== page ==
I will never forget my first [major spec contribution](https://github.com/ethereum/consensus-specs/pull/2229). At the same time, Vitalik got publishes the [Quick merge proposal](https://notes.ethereum.org/m9IX3OkkTveXCCOSzGkUiw), which describes the mechanism of transition to PoS and gives us Terminal Total Difficulty as the only correct trigger of the network upgrade. I adjysted my version of Consensus specs with Vitalik's work, and we have a nearly final version of the entire design, including the Merge transition itself, which allows for a seamless transition to PoS, a very important UX goal that we had from the very beginning.
Next was [Rayonism](https://rayonism.io), with Diederik Loerakker (Proto) behind the idea of this project, whom we all know for his outstanding contribution to the specification and design of the Beacon chain. Proto created many tools and spent a lot of his time working on Rayonism, which resulted in the launch of [the first multi-client devtnet](https://twitter.com/protolambda/status/1388093066993668098). I am very grateful to him for this project, starting from picking up the name, continuing with the development coordination, his work on the tooling, block explorer and monitor fork patches, and just for the great working atmosphere we had there. It was an exhausting two weeks, but the result paid off all the efforts. The most important outcome of this project was participation of all CL and EL client teams. For the first time the Merge specs and design got so much attentions from client developers who made first prototypes of their clients compliant with the Merge. The initial version of the Engine API allowing CL and EL clients to communicate with each other were also design during the Rayonism.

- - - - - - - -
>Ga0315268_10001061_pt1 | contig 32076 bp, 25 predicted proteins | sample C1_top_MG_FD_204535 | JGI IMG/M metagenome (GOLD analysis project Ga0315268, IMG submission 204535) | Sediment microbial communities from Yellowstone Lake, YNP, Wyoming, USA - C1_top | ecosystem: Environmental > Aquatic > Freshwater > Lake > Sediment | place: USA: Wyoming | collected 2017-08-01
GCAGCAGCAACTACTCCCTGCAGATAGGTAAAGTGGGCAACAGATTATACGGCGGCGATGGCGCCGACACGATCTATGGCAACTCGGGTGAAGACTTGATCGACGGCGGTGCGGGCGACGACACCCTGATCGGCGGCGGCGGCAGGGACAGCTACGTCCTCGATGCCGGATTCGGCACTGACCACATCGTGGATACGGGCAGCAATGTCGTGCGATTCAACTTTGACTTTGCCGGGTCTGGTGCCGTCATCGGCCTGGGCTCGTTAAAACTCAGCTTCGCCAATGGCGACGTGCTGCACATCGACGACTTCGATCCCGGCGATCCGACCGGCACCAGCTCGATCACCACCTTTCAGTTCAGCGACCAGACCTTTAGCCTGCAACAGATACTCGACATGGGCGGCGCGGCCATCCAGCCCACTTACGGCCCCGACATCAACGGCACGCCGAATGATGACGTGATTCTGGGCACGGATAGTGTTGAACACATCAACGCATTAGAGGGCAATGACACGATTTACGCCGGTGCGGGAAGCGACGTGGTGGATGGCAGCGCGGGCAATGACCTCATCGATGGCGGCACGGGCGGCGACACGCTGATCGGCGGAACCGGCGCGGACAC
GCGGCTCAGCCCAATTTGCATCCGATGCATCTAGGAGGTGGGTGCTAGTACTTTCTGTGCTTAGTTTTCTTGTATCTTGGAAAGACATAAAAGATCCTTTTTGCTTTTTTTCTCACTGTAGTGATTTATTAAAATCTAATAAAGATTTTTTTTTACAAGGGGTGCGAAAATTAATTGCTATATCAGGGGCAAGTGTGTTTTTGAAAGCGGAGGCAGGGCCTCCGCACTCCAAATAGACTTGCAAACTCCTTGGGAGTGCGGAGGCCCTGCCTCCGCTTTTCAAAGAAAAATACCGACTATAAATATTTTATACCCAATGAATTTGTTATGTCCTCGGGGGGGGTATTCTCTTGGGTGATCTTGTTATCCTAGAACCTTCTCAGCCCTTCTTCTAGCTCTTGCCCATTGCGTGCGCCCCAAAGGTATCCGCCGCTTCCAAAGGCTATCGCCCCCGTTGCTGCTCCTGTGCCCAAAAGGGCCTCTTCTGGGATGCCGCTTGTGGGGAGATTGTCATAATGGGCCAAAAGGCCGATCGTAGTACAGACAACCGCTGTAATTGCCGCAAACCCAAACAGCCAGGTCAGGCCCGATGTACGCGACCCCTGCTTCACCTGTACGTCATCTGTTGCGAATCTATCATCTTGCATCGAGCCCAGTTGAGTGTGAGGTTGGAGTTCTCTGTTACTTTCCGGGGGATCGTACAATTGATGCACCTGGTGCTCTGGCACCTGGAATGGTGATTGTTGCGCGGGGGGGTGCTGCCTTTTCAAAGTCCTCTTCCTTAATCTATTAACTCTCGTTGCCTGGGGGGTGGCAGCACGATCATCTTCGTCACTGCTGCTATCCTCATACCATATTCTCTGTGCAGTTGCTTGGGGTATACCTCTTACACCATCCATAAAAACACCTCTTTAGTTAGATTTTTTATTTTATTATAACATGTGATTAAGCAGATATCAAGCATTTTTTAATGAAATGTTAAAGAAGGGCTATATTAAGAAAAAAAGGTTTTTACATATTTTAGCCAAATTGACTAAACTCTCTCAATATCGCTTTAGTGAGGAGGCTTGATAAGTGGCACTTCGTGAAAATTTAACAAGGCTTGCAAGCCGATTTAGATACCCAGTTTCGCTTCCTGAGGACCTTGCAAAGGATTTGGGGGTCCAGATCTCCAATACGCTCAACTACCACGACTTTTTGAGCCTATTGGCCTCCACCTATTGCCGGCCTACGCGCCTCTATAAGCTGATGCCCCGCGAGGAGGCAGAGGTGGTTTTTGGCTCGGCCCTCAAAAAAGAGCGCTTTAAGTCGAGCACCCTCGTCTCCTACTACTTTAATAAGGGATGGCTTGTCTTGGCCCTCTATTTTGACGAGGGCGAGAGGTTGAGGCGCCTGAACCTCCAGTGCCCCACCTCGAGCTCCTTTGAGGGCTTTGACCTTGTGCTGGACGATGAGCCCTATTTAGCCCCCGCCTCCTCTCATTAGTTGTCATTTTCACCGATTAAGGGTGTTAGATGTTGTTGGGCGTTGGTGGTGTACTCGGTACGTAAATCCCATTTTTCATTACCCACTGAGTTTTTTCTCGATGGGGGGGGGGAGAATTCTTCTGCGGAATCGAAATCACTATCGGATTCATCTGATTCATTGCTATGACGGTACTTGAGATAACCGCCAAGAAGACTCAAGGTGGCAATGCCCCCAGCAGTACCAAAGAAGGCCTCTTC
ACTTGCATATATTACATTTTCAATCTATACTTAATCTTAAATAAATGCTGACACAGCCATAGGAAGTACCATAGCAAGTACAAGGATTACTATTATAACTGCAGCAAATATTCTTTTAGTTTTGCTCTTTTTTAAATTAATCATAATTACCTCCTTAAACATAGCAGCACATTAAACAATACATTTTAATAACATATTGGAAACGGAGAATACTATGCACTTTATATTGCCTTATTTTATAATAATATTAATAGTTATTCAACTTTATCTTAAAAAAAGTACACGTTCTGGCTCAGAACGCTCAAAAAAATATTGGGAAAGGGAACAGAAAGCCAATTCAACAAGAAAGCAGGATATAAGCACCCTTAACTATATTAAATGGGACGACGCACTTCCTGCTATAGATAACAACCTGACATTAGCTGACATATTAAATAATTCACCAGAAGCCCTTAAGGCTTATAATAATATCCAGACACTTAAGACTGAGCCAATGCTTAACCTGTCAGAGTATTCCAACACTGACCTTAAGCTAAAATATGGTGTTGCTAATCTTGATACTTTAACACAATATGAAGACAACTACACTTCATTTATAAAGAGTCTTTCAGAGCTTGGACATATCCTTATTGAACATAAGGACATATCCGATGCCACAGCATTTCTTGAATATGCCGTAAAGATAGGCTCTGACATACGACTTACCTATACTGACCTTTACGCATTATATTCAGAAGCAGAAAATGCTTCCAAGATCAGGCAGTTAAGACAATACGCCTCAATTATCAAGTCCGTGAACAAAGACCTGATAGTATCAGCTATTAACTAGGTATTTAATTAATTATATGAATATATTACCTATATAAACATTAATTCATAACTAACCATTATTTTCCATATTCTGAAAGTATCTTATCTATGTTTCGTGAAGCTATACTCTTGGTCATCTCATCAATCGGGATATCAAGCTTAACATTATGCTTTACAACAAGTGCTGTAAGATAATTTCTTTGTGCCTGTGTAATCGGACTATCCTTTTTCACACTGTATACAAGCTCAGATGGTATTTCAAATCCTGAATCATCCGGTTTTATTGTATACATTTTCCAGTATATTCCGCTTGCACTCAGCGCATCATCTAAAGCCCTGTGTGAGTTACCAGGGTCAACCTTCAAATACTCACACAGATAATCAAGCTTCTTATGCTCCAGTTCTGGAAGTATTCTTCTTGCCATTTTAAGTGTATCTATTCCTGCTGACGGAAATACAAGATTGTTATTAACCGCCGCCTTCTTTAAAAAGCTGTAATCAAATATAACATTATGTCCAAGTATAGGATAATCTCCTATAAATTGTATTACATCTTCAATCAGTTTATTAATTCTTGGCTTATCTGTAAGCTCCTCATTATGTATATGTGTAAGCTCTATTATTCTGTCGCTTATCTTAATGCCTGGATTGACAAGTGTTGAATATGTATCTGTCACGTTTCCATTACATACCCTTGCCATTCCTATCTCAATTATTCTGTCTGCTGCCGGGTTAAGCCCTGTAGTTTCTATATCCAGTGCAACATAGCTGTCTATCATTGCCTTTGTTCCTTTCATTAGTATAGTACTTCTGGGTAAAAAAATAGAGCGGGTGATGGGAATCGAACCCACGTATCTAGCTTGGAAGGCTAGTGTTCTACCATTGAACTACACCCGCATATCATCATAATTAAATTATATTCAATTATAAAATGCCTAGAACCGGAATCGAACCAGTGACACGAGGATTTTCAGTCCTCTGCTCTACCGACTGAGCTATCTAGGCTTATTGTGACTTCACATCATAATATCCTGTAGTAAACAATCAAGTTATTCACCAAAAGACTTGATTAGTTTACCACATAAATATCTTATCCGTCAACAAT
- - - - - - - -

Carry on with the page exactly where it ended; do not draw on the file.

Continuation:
After the Rayonism, work on Merge began to develop like a snowball, involving more and more developers and community attention. In the summer of 2021, a lot of work was done on the specifications. [EIP-3675](https://eips.ethereum.org/EIPS/eip-3675) (the first one with my co-authorship) and [Engine API](https://github.com/ethereum/execution-apis/blob/main/src/engine/specification.md) specifications has been written during that time. Also, my teammate Dmitry Shmatko published his analysis on [Terminal total difficulty](https://ethresear.ch/t/using-total-difficulty-threshold-for-hardfork-anchor-what-could-go-wrong/10357) as a trigger for the Merge upgrade on Mainnet.